• best to use this SOP for somatic mutations and not rearangements
  • variants based on oncogenicity as strong to weak
  • useful variant knowledge on pathogenicity curated from known databases
  • the recommendations would provide some guideline on curating unknown somatic variants versus known variants of hereditary diseases
  • they have not curated RB1 mutations or variants (or for other RBs like RB2? p130?)


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Live Notes, Real Time Conference Coverage 2020 AACR Virtual Meeting April 28, 2020 Session on Novel Targets and Therapies 2:35 PM

Reporter: Stephen J. Williams, PhD


Session VMS.ET04.01 – Novel Targets and Therapies

Targeting chromatin remodeling-associated genetic vulnerabilities in cancer: PBRM1 defects are synthetic lethal with PARP and ATR inhibitors

Presenter/AuthorsRoman Merial Chabanon, Daphné Morel, Léo Colmet-Daage, Thomas Eychenne, Nicolas Dorvault, Ilirjana Bajrami, Marlène Garrido, Suzanna Hopkins, Cornelia Meisenberg, Andrew Lamb, Theo Roumeliotis, Samuel Jouny, Clémence Astier, Asha Konde, Geneviève Almouzni, Jyoti Choudhary, Jean-Charles Soria, Jessica Downs, Christopher J. Lord, Sophie Postel-Vinay. Gustave Roussy, Villejuif, France, The Francis Crick Institute, London, United Kingdom, Institute of Cancer Research, London, United Kingdom, Sage Bionetworks, Seattle, WA, Institute of Cancer Research, London, United Kingdom, Institute of Cancer Research, London, United Kingdom, Institut Curie, Paris, France, Université Paris-Sud/Université Paris-Saclay, Le Kremlin-Bicêtre, France, Gustave Roussy Cancer Campus and U981 INSERM, ATIP-Avenir group, Villejuif, FranceDisclosures R.M. Chabanon: None. D. Morel: None. L. Colmet-Daage: None. T. Eychenne: None. N. Dorvault: None. I. Bajrami: None. M. Garrido: None. S. Hopkins: ; Fishawack Group of Companies. C. Meisenberg: None. A. Lamb: None. T. Roumeliotis: None. S. Jouny: None. C. Astier: None. A. Konde: None. G. Almouzni: None. J. Choudhary: None. J. Soria: ; Medimmune/AstraZeneca. ; Astex. ; Gritstone. ; Clovis. ; GSK. ; GamaMabs. ; Lilly. ; MSD. ; Mission Therapeutics. ; Merus. ; Pfizer. ; PharmaMar. ; Pierre Fabre. ; Roche/Genentech. ; Sanofi. ; Servier. ; Symphogen. ; Takeda. J. Downs: None. C.J. Lord: ; AstraZeneca. ; Merck KGaA. ; Artios. ; Tango. ; Sun Pharma. ; GLG. ; Vertex. ; Ono Pharma. ; Third Rock Ventures. S. Postel-Vinay: ; Merck KGaA. ; Principal investigator of clinical trials for Gustave Roussy.; Boehringer Ingelheim. ; Principal investigator of clinical trials for Gustave Roussy.; Roche. ; Principal investigator of clinical trials for Gustave Roussy. Benefited from reimbursement for attending symposia.; AstraZeneca. ; Principal investigator of clinical trials for Gustave Roussy.; Clovis. ; Principal investigator of clinical trials for Gustave Roussy.; Bristol-Myers Squibb. ; Principal investigator of clinical trials for Gustave Roussy.; Agios. ; Principal investigator of clinical trials for Gustave Roussy.; GSK.AbstractAim: Polybromo-1 (PBRM1), a specific subunit of the pBAF chromatin remodeling complex, is frequently inactivated in cancer. For example, 40% of clear cell Renal Cell Carcinoma (ccRCC) and 15% of cholangiocarcinoma present deleterious PBRM1 mutations. There is currently no precision medicine-based therapeutic approach that targets PBRM1 defects. To identify novel, targeted therapeutic strategies for PBRM1-defective cancers, we carried out high-throughput functional genomics and drug screenings followed by in vitro and in vivo validation studies.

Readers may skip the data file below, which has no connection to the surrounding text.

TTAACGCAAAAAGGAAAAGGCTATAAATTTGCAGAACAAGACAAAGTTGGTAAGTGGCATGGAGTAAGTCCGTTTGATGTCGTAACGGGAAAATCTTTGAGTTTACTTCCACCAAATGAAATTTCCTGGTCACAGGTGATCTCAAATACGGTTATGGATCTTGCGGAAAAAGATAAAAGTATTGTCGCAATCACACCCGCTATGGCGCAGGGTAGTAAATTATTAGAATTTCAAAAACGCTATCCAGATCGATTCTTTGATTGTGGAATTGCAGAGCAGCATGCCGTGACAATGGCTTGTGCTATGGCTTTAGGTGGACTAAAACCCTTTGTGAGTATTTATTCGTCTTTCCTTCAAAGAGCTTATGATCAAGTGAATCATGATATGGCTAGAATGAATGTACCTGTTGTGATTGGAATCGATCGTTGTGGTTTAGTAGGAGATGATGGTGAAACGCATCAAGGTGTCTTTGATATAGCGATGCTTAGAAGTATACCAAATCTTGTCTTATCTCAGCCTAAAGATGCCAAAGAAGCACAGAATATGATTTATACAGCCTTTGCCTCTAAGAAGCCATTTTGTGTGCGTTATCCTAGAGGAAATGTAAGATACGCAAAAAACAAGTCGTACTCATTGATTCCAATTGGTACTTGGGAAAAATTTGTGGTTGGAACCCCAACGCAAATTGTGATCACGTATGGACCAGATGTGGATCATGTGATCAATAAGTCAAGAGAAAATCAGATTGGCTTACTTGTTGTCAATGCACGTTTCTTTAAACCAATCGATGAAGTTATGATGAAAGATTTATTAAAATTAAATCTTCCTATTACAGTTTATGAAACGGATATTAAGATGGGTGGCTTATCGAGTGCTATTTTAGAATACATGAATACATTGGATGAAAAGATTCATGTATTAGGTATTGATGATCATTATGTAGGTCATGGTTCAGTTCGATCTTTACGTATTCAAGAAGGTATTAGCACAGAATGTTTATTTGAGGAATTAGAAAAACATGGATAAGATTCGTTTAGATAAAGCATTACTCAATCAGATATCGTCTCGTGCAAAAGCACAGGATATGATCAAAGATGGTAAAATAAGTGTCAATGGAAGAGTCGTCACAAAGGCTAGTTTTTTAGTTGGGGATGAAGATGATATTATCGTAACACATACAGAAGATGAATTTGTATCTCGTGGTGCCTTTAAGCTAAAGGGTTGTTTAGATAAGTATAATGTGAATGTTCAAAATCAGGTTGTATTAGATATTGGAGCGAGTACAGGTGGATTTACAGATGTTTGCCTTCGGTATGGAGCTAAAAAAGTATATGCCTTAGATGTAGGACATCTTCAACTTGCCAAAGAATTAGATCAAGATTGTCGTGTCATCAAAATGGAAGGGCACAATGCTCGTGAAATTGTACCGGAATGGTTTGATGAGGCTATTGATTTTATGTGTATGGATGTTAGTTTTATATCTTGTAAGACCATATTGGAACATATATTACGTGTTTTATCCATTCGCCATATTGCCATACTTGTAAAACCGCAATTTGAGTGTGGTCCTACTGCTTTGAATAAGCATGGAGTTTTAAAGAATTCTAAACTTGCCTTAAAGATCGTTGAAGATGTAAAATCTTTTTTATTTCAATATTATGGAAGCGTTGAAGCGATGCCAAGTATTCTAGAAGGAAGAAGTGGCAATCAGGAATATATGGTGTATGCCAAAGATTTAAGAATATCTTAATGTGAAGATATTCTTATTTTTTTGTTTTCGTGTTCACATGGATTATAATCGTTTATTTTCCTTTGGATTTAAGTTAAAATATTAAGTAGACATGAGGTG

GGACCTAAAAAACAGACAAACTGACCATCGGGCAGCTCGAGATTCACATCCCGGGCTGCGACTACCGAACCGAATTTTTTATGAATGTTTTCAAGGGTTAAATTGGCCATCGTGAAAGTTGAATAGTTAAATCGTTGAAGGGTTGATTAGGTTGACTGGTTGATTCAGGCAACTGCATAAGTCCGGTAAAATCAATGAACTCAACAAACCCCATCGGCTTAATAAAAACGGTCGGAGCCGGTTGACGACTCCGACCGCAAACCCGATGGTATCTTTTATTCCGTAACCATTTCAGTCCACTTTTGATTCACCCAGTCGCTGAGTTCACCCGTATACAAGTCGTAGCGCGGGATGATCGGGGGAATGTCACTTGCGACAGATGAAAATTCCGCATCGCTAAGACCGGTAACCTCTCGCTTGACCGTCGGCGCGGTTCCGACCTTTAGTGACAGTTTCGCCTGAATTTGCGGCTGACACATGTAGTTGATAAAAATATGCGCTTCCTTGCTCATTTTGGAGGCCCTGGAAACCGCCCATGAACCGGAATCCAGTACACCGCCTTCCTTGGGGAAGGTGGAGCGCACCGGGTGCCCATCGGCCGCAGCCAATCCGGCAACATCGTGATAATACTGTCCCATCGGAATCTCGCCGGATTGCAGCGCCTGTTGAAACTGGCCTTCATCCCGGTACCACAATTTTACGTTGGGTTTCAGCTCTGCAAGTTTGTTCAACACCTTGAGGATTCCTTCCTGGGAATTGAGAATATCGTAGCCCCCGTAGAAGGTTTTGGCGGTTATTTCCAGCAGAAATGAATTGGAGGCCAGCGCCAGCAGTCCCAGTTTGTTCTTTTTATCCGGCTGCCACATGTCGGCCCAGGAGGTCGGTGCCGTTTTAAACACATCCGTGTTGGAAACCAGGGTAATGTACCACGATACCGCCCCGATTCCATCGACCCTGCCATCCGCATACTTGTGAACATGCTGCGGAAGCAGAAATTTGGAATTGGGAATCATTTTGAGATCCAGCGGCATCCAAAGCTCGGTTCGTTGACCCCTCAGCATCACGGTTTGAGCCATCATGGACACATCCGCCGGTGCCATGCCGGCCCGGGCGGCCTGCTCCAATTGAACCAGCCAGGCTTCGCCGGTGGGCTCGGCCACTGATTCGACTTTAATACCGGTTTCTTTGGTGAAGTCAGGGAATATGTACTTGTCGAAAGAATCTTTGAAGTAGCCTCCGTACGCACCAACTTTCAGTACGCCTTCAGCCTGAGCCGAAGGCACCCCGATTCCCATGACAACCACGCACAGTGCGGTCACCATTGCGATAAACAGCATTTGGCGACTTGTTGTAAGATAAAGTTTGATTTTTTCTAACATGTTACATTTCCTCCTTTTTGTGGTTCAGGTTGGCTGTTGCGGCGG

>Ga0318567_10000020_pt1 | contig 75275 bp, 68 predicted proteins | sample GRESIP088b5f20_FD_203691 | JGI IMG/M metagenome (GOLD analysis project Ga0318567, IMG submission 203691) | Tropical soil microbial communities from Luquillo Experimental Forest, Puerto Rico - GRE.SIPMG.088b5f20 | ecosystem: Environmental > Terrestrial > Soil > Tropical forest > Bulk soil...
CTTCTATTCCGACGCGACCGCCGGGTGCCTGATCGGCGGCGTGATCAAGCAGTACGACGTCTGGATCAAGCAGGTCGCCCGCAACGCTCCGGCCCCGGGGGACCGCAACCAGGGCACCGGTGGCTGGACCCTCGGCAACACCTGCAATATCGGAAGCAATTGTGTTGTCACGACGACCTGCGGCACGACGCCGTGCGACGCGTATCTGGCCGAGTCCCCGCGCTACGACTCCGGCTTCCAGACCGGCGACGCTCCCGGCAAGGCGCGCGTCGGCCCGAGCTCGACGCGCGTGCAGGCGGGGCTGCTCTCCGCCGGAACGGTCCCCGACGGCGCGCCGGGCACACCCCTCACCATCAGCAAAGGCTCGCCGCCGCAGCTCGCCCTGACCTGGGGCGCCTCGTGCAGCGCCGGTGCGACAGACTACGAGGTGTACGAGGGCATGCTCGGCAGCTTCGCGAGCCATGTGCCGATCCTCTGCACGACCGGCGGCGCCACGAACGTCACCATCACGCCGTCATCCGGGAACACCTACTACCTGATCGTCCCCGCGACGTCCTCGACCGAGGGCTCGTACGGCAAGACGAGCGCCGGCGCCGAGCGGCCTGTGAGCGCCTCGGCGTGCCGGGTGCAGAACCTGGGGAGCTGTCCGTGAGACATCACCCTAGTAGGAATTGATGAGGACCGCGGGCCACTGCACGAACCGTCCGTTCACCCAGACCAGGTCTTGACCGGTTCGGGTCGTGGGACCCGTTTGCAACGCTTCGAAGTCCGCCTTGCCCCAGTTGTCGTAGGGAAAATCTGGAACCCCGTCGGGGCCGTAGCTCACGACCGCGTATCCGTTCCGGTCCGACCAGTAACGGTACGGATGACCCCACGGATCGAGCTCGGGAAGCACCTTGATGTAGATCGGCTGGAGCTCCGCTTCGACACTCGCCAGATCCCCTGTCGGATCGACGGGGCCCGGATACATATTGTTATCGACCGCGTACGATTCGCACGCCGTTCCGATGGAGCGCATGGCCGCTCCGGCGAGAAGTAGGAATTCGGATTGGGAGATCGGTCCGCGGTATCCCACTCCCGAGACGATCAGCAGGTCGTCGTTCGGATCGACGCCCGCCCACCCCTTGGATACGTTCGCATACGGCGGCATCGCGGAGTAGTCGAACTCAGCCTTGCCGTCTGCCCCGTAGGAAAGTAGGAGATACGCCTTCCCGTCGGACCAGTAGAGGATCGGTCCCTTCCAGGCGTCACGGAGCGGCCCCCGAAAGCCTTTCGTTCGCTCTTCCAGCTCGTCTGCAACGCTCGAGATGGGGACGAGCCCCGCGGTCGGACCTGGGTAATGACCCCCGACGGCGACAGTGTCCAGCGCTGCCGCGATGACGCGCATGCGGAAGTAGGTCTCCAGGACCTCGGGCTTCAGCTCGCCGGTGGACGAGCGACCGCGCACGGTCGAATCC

Methods: High-throughput siRNA-drug sensitization and drug sensitivity screens evaluating > 150 cancer-relevant small molecules in dose-response were performed in Pbrm1 siRNA-transfected mouse embryonic stem cells (mES) and isogenic PBRM1-KO or -WT HAP1 cells, respectively. After identification of PBRM1-selective small molecules, revalidation was carried out in a series of in-house-generated isogenic models of PBRM1 deficiency – including 786-O (ccRCC), A498 (ccRCC), U2OS (osteosarcoma) and H1299 (non-small cell lung cancer) human cancer cell lines – and non-isogenic ccRCC models, using multiple clinical compounds. Mechanistic dissection was performed using immunofluorescence, RT-qPCR, western blotting, DNA fiber assay, transcriptomics, proteomics and DRIP-sequencing to evaluate markers of DNA damage response (DDR), replication stress and cell-autonomous innate immune signaling. Preclinical data were integrated with TCGA tumor data.
Results: Parallel high-throughput drug screens independently identified PARP inhibitors (PARPi) as being synthetic lethal with PBRM1 defects – a cell type-independent effect which was exacerbated by ATR inhibitors (ATRi) and which we revalidated in vitro in isogenic and non-isogenic systems and in vivo in a xenograft model. PBRM1 defects were associated with increased replication fork stress (higher γH2AX and RPA foci levels, decreased replication fork speed and increased ATM checkpoint activation), R-loop accumulation and enhanced genomic instability in vitro; these effects were exacerbated upon PARPi exposure. In patient tumor samples, we also found that PBRM1-mutant cancers possessed a higher mutational load. Finally, we found that ATRi selectively activated the cGAS/STING cytosolic DNA sensing pathway in PBRM1-deficient cells, resulting in increased expression of type I interferon genes.
Conclusion: PBRM1-defective cancer cells present increased replication fork stress, R-loop formation, genome instability and are selectively sensitive to PARPi and ATRi through a synthetic lethal mechanism that is cell type-independent. Our data provide the pre-clinical rationale for assessing PARPi as a monotherapy or in combination with ATRi or immune-modulating agents in molecularly-selected patients with PBRM1-defective cancers.